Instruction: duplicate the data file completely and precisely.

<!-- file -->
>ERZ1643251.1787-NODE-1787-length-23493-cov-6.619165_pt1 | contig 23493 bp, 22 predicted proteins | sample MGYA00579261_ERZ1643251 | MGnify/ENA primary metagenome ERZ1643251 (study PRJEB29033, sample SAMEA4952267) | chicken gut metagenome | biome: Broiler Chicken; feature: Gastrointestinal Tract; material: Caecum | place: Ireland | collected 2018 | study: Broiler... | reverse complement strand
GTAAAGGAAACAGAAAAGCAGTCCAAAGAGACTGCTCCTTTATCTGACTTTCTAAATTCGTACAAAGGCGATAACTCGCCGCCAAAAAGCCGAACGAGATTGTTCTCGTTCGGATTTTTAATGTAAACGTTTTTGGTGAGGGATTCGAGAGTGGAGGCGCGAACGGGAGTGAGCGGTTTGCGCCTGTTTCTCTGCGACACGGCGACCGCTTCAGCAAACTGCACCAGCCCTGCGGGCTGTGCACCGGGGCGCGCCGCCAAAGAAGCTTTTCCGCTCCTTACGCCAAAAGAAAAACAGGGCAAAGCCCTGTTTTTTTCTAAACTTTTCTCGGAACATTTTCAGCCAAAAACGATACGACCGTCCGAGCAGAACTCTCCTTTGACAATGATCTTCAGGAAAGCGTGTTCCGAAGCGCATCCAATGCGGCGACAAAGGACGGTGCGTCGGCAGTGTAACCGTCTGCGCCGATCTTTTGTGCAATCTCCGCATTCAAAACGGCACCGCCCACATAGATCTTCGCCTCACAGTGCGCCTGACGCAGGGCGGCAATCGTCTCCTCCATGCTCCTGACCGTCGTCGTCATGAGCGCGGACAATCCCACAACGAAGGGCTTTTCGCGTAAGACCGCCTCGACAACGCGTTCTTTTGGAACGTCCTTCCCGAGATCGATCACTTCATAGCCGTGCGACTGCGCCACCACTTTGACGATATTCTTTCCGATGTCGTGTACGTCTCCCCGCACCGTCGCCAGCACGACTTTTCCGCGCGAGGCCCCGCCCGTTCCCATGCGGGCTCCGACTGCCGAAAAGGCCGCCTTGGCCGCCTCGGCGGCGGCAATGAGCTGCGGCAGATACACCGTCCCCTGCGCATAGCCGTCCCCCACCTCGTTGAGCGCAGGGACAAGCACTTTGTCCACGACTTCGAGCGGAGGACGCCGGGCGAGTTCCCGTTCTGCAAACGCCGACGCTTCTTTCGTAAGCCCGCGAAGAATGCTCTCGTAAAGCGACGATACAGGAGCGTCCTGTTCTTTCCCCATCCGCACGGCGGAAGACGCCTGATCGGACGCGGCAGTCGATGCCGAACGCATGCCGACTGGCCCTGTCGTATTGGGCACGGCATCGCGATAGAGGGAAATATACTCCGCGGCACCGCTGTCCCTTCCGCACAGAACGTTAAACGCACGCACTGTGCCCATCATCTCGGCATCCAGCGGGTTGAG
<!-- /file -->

>ERZ1643251.1787-NODE-1787-length-23493-cov-6.619165_pt1 | contig 23493 bp, 22 predicted proteins | sample MGYA00579261_ERZ1643251 | MGnify/ENA primary metagenome ERZ1643251 (study PRJEB29033, sample SAMEA4952267) | chicken gut metagenome | biome: Broiler Chicken; feature: Gastrointestinal Tract; material: Caecum | place: Ireland | collected 2018 | study: Broiler... | reverse complement strand
GTAAAGGAAACAGAAAAGCAGTCCAAAGAGACTGCTCCTTTATCTGACTTTCTAAATTCGTACAAAGGCGATAACTCGCCGCCAAAAAGCCGAACGAGATTGTTCTCGTTCGGATTTTTAATGTAAACGTTTTTGGTGAGGGATTCGAGAGTGGAGGCGCGAACGGGAGTGAGCGGTTTGCGCCTGTTTCTCTGCGACACGGCGACCGCTTCAGCAAACTGCACCAGCCCTGCGGGCTGTGCACCGGGGCGCGCCGCCAAAGAAGCTTTTCCGCTCCTTACGCCAAAAGAAAAACAGGGCAAAGCCCTGTTTTTTTCTAAACTTTTCTCGGAACATTTTCAGCCAAAAACGATACGACCGTCCGAGCAGAACTCTCCTTTGACAATGATCTTCAGGAAAGCGTGTTCCGAAGCGCATCCAATGCGGCGACAAAGGACGGTGCGTCGGCAGTGTAACCGTCTGCGCCGATCTTTTGTGCAATCTCCGCATTCAAAACGGCACCGCCCACATAGATCTTCGCCTCACAGTGCGCCTGACGCAGGGCGGCAATCGTCTCCTCCATGCTCCTGACCGTCGTCGTCATGAGCGCGGACAATCCCACAACGAAGGGCTTTTCGCGTAAGACCGCCTCGACAACGCGTTCTTTTGGAACGTCCTTCCCGAGATCGATCACTTCATAGCCGTGCGACTGCGCCACCACTTTGACGATATTCTTTCCGATGTCGTGTACGTCTCCCCGCACCGTCGCCAGCACGACTTTTCCGCGCGAGGCCCCGCCCGTTCCCATGCGGGCTCCGACTGCCGAAAAGGCCGCCTTGGCCGCCTCGGCGGCGGCAATGAGCTGCGGCAGATACACCGTCCCCTGCGCATAGCCGTCCCCCACCTCGTTGAGCGCAGGGACAAGCACTTTGTCCACGACTTCGAGCGGAGGACGCCGGGCGAGTTCCCGTTCTGCAAACGCCGACGCTTCTTTCGTAAGCCCGCGAAGAATGCTCTCGTAAAGCGACGATACAGGAGCGTCCTGTTCTTTCCCCATCCGCACGGCGGAAGACGCCTGATCGGACGCGGCAGTCGATGCCGAACGCATGCCGACTGGCCCTGTCGTATTGGGCACGGCATCGCGATAGAGGGAAATATACTCCGCGGCACCGCTGTCCCTTCCGCACAGAACGTTAAACGCACGCACTGTGCCCATCATCTCGGCATCCAGCGGGTTGAG